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John F. Kennedy Administration:
Editorial Note on Conclusions From Johnson Missions

(November 15, 1961)


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This editorial note was sent to U.N. delegates, and relays Joseph Johnson's findings after his visit to the Middle East, in which he states that although there is evidence of hostilities on both sides, he also believes both sides are willing to work towards resolving the Arab refugee problem.

On November 15, 1961, in New York, PCC Special Representative Joseph Johnson submitted his draft report for comment to the U.N. Delegations of Israel and the concerned Arab states. The first two sections of the draft report dealt with Johnson's terms of reference and described conversations held during his September visit to the Middle East and subsequently in New York. A third section entitled "findings and conclusions" indicated that the mission had been limited to the exploration of possibilities for progress on the refugee problem; noted that despite appearances of intransigence and bellicosity, statesmen on both sides wanted peace and expressed a willingness, with much reservation and skepticism, to consider a step-by-step process for progress; and concluded that although there was no prospect for an early resolution of the Palestinian refugee question, careful consideration should be given to the appointment of a Special Representative to serve until the autumn of 1962 to determine whether progress could be made through a step-by-step approach. Circular telegram 970, November 20, contains a summary description of the draft report. (Department of State, Central Files, 325.84/11-2061)

On November 20 and 21, Johnson met with a committee composed of representatives from the United Arab Republic, Syria, Lebanon, and Jordan to receive their comments on his draft report. The Arab comments were highly unfavorable, particularly in regard to the historical section, which the Arabs claimed had a strong Israeli bias. After reflection, Johnson decided to alter his report by substantially reducing the historical section. (Telegram 1712 from USUN, November 20; ibid., 321.1/11-2061) Israel then launched a vigorous high-level effort to force Johnson to return to the original text, but he refused. (Circular telegram 1004, November 25; ibid., 325.84/11-2561) Although PCC members Turkey and France objected to the alteration, the U.S. Representative noted that the changes did not affect the report's conclusions. (Telegram 1759 from USUN, November 22; ibid., 325.84/11-2261)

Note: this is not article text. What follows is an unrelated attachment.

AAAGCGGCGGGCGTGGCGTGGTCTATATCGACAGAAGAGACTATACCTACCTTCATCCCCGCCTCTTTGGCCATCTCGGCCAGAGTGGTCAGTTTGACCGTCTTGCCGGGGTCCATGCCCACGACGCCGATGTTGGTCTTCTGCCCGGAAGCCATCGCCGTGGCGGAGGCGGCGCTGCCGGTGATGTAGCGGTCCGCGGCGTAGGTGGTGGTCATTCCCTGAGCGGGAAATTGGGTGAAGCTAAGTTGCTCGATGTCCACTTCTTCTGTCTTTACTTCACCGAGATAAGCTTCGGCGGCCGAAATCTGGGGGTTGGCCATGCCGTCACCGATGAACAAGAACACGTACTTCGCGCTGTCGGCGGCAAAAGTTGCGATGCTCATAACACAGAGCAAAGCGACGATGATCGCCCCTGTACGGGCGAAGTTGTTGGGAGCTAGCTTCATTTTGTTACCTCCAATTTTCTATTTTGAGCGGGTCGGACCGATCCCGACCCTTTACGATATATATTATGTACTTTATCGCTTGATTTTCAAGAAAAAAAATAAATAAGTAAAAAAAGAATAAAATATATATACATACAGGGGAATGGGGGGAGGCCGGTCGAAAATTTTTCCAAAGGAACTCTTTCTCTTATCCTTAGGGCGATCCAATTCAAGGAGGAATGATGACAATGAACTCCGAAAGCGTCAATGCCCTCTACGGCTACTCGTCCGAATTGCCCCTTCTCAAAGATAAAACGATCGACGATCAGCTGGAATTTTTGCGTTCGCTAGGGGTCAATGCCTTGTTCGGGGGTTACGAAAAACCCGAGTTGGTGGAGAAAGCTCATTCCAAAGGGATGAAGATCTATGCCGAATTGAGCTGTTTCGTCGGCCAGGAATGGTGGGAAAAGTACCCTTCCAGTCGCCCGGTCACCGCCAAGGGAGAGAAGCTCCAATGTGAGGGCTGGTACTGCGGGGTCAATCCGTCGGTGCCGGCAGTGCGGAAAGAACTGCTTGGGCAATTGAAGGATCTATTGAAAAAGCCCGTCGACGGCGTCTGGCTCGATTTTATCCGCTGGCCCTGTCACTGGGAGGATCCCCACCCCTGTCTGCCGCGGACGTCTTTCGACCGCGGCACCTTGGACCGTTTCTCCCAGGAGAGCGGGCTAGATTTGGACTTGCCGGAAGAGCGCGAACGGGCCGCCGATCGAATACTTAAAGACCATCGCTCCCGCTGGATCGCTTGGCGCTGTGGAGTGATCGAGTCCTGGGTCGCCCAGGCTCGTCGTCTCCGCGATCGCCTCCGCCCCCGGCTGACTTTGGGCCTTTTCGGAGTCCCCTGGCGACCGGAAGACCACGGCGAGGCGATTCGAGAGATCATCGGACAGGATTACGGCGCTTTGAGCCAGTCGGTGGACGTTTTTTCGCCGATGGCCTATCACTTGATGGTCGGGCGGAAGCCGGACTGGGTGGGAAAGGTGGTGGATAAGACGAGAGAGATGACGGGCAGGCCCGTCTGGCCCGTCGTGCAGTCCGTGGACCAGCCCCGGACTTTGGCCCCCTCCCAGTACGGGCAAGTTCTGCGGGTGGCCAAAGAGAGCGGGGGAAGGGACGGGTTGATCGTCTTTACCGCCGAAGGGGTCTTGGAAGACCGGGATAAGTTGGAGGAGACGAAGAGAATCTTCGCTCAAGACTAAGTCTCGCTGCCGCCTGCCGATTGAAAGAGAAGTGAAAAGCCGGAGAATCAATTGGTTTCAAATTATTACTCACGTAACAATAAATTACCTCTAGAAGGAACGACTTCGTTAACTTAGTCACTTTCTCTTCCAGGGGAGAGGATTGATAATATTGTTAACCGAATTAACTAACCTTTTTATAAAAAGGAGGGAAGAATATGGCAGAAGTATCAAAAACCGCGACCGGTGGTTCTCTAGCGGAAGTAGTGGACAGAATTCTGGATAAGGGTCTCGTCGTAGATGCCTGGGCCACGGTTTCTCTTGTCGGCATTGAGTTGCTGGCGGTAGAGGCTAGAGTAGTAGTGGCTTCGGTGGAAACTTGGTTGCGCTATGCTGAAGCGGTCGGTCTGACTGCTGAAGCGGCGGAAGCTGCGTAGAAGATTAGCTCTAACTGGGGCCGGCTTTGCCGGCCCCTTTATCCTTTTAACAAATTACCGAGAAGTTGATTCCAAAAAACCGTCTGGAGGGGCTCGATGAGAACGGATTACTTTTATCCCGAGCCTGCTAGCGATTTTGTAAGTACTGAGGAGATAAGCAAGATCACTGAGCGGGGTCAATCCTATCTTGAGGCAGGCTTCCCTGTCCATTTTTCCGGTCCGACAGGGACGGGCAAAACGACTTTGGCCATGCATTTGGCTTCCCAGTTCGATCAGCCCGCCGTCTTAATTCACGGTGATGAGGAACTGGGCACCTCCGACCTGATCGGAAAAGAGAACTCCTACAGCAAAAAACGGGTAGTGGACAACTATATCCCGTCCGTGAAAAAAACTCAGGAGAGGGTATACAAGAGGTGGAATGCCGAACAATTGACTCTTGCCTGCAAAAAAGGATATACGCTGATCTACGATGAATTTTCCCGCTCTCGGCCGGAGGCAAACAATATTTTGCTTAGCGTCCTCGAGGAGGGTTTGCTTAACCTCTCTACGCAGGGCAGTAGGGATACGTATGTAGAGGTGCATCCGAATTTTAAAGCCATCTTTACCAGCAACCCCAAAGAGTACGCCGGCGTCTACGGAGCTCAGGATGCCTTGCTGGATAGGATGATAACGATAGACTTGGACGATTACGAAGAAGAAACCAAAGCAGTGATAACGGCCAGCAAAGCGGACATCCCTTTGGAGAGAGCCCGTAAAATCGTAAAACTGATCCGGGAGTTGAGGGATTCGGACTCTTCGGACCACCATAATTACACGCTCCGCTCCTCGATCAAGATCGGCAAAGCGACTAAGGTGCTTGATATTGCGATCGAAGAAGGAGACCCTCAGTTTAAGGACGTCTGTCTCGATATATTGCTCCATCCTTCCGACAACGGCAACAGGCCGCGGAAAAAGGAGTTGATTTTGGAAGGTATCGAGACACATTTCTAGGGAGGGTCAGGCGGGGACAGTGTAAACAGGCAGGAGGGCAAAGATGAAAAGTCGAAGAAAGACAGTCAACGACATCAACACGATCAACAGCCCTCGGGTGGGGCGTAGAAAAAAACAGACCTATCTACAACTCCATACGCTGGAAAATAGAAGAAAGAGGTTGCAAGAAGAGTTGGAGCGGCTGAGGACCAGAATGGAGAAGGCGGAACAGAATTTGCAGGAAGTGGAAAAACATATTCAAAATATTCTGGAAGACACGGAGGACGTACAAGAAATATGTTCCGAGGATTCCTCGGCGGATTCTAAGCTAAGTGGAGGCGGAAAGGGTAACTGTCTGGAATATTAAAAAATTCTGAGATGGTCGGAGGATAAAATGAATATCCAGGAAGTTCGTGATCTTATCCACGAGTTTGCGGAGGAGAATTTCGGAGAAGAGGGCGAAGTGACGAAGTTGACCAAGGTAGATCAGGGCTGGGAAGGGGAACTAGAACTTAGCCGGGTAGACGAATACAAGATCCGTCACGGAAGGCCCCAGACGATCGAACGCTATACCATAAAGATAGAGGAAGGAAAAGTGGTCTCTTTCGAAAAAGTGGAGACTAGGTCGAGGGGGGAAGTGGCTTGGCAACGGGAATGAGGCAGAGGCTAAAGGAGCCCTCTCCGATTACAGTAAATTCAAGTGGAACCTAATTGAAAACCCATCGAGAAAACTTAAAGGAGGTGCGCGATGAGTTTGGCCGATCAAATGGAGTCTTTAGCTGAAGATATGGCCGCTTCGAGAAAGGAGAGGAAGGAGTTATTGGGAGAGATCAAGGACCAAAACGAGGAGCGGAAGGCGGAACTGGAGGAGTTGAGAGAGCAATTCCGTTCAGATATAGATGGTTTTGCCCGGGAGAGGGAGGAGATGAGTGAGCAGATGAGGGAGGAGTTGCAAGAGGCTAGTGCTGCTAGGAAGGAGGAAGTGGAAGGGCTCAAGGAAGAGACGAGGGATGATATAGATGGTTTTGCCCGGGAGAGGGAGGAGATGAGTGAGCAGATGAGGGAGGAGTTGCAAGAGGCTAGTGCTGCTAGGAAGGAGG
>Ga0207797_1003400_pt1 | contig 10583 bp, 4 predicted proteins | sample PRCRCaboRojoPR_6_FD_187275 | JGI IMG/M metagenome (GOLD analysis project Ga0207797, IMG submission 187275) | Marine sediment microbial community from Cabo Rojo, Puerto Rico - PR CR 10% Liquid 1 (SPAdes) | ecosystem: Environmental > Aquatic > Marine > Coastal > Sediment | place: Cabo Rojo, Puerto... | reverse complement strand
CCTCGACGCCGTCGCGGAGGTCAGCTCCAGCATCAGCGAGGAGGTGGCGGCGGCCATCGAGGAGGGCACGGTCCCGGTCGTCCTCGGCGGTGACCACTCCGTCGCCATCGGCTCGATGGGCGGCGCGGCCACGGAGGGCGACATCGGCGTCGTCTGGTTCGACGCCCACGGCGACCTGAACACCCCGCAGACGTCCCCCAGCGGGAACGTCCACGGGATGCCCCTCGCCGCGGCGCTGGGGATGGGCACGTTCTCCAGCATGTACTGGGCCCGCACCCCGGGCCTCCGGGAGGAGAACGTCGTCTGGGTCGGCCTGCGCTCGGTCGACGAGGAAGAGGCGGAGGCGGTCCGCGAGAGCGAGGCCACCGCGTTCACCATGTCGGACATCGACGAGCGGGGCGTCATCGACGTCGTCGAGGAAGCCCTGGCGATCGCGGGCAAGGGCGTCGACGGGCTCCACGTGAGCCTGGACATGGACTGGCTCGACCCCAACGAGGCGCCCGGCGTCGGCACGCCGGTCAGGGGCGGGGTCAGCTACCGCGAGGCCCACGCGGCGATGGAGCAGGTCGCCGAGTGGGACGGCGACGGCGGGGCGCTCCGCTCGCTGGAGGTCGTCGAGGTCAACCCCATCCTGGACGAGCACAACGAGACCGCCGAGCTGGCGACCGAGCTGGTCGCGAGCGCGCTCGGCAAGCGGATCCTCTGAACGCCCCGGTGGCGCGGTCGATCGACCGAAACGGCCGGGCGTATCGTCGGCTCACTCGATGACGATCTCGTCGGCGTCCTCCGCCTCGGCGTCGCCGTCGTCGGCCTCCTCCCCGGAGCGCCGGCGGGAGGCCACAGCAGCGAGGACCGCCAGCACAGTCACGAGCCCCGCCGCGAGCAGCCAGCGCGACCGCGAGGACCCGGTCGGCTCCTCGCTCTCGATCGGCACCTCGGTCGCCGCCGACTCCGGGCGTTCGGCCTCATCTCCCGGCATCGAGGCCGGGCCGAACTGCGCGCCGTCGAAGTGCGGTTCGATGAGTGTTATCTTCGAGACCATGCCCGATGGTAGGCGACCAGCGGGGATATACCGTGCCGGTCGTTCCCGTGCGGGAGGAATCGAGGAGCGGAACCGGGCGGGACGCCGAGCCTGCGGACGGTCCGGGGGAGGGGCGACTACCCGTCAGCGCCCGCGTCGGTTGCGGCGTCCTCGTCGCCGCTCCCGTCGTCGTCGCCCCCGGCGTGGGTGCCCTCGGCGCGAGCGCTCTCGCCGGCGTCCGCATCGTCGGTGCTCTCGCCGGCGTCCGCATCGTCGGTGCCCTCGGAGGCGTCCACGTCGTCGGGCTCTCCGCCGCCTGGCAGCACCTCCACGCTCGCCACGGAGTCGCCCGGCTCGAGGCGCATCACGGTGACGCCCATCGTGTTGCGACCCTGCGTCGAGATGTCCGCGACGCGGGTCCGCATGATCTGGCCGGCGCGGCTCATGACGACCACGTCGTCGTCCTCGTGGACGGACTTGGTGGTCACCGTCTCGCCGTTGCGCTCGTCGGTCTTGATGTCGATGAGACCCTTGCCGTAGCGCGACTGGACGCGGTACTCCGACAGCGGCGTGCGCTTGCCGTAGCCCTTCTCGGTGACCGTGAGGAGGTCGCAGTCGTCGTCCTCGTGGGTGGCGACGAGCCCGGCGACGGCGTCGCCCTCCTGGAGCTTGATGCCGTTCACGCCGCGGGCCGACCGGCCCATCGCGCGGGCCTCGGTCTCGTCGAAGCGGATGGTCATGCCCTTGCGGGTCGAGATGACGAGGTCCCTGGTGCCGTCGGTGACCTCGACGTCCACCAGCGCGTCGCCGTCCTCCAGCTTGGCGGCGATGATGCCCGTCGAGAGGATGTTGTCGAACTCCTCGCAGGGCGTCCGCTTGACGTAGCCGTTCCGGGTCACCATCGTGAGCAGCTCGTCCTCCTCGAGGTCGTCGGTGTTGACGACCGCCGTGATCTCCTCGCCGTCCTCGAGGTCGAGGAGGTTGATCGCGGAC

On November 24, the PCC transmitted the report to the U.N. Secretariat under cover of a letter stating that PCC members wished to avoid passing judgment on the report's historical sections but warmly endorsed the report's conclusions. For text of the transmittal letter and Johnson's report, see Official Records of the General Assembly, Sixteenth Session, Annexes, volume I, Agenda Item 25, U.N. document A/4921 and Add.1. For additional documentation on this subject, see Supplement, the compilation on the Arab-Israeli dispute.


Sources: Foreign Relations of the United States, 1961-1963: Near East, 1962-1963, V. XVIII. DC: GPO, 2000.

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